The following considerations derive from reflection on the widespread use of geometrical metaphors in support of strategic thinking and governance (Metaphorical Geometry: in quest of globality in response to global governance challenges, 2009; Geometry of Thinking for Sustainable Global Governance, 2009).

From flat to spherical? As experienced in daily life, it is appropriately assumed that the Earth is flat. Urban, regional and infrastructure planning (and that of many countries) all work with that assumption. Despite the heliocentric struggle of Galileo centuries ago, the daily weather forecasts of meteorologists reinforce that perception with their indication of "sunrise" and "sunset". The point is otherwise made by the award-winning argument of Thomas L Friedman (The World Is Flat: a brief history of the Twenty-first Century, 2005).

At a different scale, and from a different perspective, it is widely recognized that the Earth is spheroid. This is not a common experience, however much a degree of curvature is perceptible from high-flying aircraft or from orbiting space craft -- and their photographs. It is far from clear how people can understand living on a sphere, despite explanations regarding the changing seasons and the implications of time zones for travellers and use of telecommunications. Few could "prove" they are living on a sphere or could attribute particular meaning to doing so. The claims of the Flat Earth community are nevertheless deprecated by science  and by those promoting the need to think globally, act locally (Irresponsible Dependence on a Flat Earth Mentality -- in response to global governance challenges, 2008).

Curiously the point is made otherwise through the extension of plans appropriate to assumptions of flatness in urban planning to those plans based on spreadsheets through which more complex strategies are organized. There is little question as to whether forms of accounting based on the sphere would be more appropriate to global governance (Spherical Accounting: using geometry to embody developmental integrity, 2004).

In a period in which there is a strong tendency (from a cancel culture perspective) to reframe as a "myth" anything held to be a misconception from an authoritative perspective -- even misinformation when propagated in any way. There is the curious danger that the manner in which the Earth is indeed appreciated as "flat" may itself be deleted from authoritative sources of information with which it is not permissible to disagree. This may well impose the obligation to cease reference to "sunrise" and "sunset", despite their aesthetic value to poets over millennia. How the myth of flatness is then to be deprecated in urban planning remains to be seen. The dilemma has been raised with respect to vaccination (Comparability of "Vaxxing Saves" with "Jesus Saves" as Misinformation? Problematic challenge of global discernment, 2021).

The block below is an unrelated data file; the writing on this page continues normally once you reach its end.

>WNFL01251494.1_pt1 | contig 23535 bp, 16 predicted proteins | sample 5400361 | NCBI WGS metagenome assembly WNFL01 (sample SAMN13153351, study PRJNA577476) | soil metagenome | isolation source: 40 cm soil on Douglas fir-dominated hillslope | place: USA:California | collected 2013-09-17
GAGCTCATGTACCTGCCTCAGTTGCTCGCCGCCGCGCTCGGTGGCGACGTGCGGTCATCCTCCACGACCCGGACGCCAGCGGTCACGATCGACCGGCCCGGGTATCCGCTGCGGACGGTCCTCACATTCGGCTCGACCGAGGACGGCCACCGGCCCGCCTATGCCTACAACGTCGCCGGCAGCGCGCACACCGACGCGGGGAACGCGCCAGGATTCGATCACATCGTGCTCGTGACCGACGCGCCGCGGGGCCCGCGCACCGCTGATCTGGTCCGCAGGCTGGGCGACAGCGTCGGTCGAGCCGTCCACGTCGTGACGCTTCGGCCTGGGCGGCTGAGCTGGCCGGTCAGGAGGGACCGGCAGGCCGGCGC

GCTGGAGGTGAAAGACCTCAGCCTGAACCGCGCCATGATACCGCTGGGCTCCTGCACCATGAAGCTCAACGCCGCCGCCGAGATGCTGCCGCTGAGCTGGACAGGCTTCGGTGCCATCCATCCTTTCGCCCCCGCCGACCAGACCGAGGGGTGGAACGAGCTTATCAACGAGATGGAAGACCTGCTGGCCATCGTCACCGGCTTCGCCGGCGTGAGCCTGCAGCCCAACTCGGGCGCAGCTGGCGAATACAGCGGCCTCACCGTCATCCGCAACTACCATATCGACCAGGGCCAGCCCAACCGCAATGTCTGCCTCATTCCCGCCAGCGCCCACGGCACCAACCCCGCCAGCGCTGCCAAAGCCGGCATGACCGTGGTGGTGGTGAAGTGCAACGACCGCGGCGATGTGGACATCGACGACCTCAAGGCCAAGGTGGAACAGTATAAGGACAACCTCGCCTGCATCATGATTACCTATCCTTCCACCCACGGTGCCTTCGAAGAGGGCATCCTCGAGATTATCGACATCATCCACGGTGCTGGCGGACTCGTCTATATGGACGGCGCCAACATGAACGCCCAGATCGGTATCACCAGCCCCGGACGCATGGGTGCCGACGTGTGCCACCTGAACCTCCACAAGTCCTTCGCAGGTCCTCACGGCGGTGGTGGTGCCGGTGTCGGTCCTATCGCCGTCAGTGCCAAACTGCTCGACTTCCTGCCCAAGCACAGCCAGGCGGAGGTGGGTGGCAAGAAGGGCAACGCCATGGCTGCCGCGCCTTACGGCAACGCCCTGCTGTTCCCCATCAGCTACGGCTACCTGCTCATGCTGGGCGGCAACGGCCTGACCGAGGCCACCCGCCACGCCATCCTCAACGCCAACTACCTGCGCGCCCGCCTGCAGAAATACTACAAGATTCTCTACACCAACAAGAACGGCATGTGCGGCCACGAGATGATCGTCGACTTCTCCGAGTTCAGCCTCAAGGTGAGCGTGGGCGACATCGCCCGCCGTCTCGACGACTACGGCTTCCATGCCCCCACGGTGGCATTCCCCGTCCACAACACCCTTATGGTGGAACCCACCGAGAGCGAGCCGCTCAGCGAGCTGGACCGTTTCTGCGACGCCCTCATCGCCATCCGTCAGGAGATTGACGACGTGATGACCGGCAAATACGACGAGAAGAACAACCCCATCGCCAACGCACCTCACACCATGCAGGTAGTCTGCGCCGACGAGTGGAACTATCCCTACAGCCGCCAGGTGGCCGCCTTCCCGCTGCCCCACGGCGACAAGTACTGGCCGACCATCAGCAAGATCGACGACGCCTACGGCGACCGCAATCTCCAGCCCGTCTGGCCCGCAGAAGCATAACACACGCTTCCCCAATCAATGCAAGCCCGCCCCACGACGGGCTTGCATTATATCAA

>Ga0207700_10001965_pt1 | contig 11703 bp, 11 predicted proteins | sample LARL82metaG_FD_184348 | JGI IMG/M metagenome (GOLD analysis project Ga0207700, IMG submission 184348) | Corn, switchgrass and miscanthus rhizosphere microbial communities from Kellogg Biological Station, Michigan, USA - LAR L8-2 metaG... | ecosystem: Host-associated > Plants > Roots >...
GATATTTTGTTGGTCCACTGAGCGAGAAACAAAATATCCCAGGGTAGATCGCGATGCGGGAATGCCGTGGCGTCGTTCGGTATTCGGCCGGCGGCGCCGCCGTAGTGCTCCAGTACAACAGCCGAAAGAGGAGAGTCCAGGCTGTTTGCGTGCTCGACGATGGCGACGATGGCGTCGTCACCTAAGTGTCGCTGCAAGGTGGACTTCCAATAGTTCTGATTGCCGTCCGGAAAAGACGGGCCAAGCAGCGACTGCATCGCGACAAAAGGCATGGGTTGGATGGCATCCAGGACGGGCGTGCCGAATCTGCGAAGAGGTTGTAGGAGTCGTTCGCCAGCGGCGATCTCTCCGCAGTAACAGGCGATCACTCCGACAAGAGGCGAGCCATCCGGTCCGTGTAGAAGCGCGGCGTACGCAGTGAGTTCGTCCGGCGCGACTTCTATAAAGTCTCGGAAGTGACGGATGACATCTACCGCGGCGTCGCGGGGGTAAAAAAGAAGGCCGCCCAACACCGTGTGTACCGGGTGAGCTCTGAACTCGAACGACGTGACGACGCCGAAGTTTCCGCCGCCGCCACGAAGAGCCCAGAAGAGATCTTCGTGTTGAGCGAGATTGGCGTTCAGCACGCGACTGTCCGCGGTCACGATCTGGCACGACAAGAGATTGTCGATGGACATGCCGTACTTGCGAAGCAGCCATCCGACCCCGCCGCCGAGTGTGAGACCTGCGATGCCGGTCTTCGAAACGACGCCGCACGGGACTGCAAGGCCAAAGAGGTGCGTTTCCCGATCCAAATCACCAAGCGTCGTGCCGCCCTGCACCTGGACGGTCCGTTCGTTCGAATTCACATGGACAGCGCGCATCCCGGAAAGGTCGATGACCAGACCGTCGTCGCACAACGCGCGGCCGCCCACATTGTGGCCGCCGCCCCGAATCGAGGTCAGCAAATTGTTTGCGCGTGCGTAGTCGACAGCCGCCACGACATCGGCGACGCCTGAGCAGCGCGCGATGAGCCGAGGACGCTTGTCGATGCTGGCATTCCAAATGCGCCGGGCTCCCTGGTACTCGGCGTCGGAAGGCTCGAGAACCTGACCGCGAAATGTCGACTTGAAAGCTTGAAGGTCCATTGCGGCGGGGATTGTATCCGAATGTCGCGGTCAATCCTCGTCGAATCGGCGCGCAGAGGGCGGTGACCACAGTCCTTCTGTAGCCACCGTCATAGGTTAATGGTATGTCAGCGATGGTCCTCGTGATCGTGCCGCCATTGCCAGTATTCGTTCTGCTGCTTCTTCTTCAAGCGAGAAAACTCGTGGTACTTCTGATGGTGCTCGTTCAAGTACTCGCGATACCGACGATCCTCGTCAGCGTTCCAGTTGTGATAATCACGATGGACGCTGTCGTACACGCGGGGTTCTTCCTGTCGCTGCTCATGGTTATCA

The challenging value of myths with respect to the space people inhabit may be clarified otherwise through the teasing remark of the eminent social scientist, Kenneth Boulding:

Our consciousness of the unity of self in the middle of a vast complexity of images or material structures is at least a suitable metaphor for the unity of a group, organization, department, discipline, or science. If personification is only a metaphor, let us not despise metaphors -- we might be one ourselves. (Ecodynamics: A New Theory of Societal Evolution, 1978, p. 345).

Toroidal? At yet another scale, and from another perspective, the Earth is understood to move around the Sun -- effectively along an annual circuit which could be described as a torus. Other than significance given to the changing seasons, few would claim to be living on a torus -- despite the reality of that annual dynamic. Both science and science fiction have extensively explored the possibility of dwelling on a torus (or within it) in the light of a variety of designs. An extensive indication of both is provided by Wikipedia (Tori and annular habitats). These have contributed to imaginative reflection on the matter.

It could be emphasized that whether flat, global or toroidal, each understanding has relevance but is clearly based on a degree of illusion. Each perspective can be variously challenged from the others -- especially in experiential terms. Rather than the prevailing emphasis on global, as basic to globalization, there is however a case for exploring the possible implications for understanding life on a torus, as argued separately (Imagining Toroidal Life as a Sustainable Alternative: from globalization to toroidization or back to flatland? 2019). Whereas the Earth as sphere embodies time in one way, Earth as torus does so in another.